When I was a photography student, my professor read a quote to the class: “I’d rather see a fuzzy picture of a clear idea, than a clear picture of a fuzzy idea”. To this day, the quote resonates with me – it’s something that I often think about.
One genre of modern art in particular makes me go back to that quote again and again, Hyperrealism. I’m sure you’re familiar with it, posts like ’15 Paintings You Won’t Believe Are Not Photographs’ are everywhere on the Internet these days. Partial towards portraiture and still life, Hyperrealism chooses to explore the most mundane objects: cereal boxes, dishes in the sink, or groceries in a plastic bag. Perhaps it is Pop Art making a comeback in the spirit of the 21st century, but personally, I like to call it ‘the new trompe l’oeil’. Visually impeccable, these still lifes tend to elicit polar opposite opinions from the viewers; some admire them for the sheer craft of it, and some go as far as call the artists who work in the genre of Hyperrealism, ‘human printers’. Of course, the line between art and craft has always been hazy. Another favourite of Hyperrealism, portraits, tend to look exactly like photographs of people, only they are not. What’s more, that’s supposed to be the point. Dirk Dzimirsky, a German artist, captures the emotion of a man who has just had some water splashed in his face. While it shows a moment of discomfort, of vulnerability, of genuine response, would it not be just as striking as a photograph?
The popularity, ubiquitousness and availability of high quality photographic equipment these days is unprecedented. So is the shift in the attitudes towards photography, both as a documentary tool and a form of art. Just taking a picture of a man who had water splashed in his face is not enough, but if you make someone think it’s a photo, then tell them it’s not and you actually painted it, they might look again.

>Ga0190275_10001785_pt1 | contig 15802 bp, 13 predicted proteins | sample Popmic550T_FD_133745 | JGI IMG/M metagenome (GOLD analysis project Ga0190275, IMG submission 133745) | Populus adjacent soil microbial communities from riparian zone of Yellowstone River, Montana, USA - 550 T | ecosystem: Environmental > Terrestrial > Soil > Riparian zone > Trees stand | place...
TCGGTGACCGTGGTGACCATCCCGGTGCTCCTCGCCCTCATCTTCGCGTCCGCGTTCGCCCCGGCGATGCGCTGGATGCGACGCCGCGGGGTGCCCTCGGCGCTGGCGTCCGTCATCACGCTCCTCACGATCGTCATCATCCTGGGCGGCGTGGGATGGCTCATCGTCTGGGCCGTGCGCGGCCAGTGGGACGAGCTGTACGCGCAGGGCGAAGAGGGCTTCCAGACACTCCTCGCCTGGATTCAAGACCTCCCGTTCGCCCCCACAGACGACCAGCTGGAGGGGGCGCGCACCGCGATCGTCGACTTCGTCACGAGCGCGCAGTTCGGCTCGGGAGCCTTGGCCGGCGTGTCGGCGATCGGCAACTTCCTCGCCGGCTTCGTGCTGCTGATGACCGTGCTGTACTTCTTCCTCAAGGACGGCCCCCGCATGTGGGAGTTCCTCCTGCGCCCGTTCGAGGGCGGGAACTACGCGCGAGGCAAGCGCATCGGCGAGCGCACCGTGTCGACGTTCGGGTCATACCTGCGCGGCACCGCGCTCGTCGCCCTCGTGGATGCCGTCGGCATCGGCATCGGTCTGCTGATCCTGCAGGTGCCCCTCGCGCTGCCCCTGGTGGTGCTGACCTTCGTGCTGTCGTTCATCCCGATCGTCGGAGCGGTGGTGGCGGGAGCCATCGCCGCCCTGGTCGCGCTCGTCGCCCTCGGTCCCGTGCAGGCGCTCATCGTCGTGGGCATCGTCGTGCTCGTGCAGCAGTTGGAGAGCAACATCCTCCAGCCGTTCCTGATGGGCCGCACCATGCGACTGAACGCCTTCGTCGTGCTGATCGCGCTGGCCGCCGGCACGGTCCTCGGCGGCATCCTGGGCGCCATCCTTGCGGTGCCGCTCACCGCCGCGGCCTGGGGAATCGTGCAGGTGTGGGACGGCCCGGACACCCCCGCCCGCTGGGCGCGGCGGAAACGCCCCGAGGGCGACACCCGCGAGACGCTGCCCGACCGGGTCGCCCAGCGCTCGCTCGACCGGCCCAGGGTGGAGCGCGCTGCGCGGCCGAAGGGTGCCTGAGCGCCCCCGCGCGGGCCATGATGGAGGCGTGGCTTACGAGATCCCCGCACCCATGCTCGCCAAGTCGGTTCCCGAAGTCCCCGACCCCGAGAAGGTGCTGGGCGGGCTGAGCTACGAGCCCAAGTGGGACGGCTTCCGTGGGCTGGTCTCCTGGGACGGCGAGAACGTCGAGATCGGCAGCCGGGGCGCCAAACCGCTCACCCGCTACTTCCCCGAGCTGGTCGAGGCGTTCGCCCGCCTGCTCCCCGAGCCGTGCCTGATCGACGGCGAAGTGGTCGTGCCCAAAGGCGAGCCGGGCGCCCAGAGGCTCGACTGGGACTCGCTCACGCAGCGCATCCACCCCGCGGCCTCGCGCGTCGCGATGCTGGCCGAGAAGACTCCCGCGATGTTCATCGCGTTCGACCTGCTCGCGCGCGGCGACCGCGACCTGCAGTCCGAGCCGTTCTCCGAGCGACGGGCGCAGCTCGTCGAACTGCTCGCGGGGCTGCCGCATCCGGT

With this tendency in mind, both art consumers and art makers need to ask themselves, ‘are we a little too attached to the asterisk?’, the vital, partially concealed storyline behind a work of art. How important is it that something tricks us into thinking it’s something else? Does it start to overshadow the fact that in certain cases it’s the only thing propping the work, which would otherwise hold little – if any – significance to us?
The quote my professor read to the class that day has always resonated with me, and I think I have finally figured out why. It may just be an elegant way to say that great technique is not enough to create a great work of art. You also need to put something of yourself out there for that to happen. It doesn’t matter whether you create abstract or Hyperrealistic art – as long as you create something that inspires.
Blogger Tanya Kuznetsova is a contemporary vintage portrait photographer, based in London. When not behind a camera, Tanya channels her creativity into botanical perfumery and artisan soap making for Ravenscourt Apothecary. She is a yogi, vegan and a lover of all things weird and wonderful. www.tanyakuznetsova.com.
Work by Dirk Dzimirsky, Roberto Bernardi & Pedro Campos.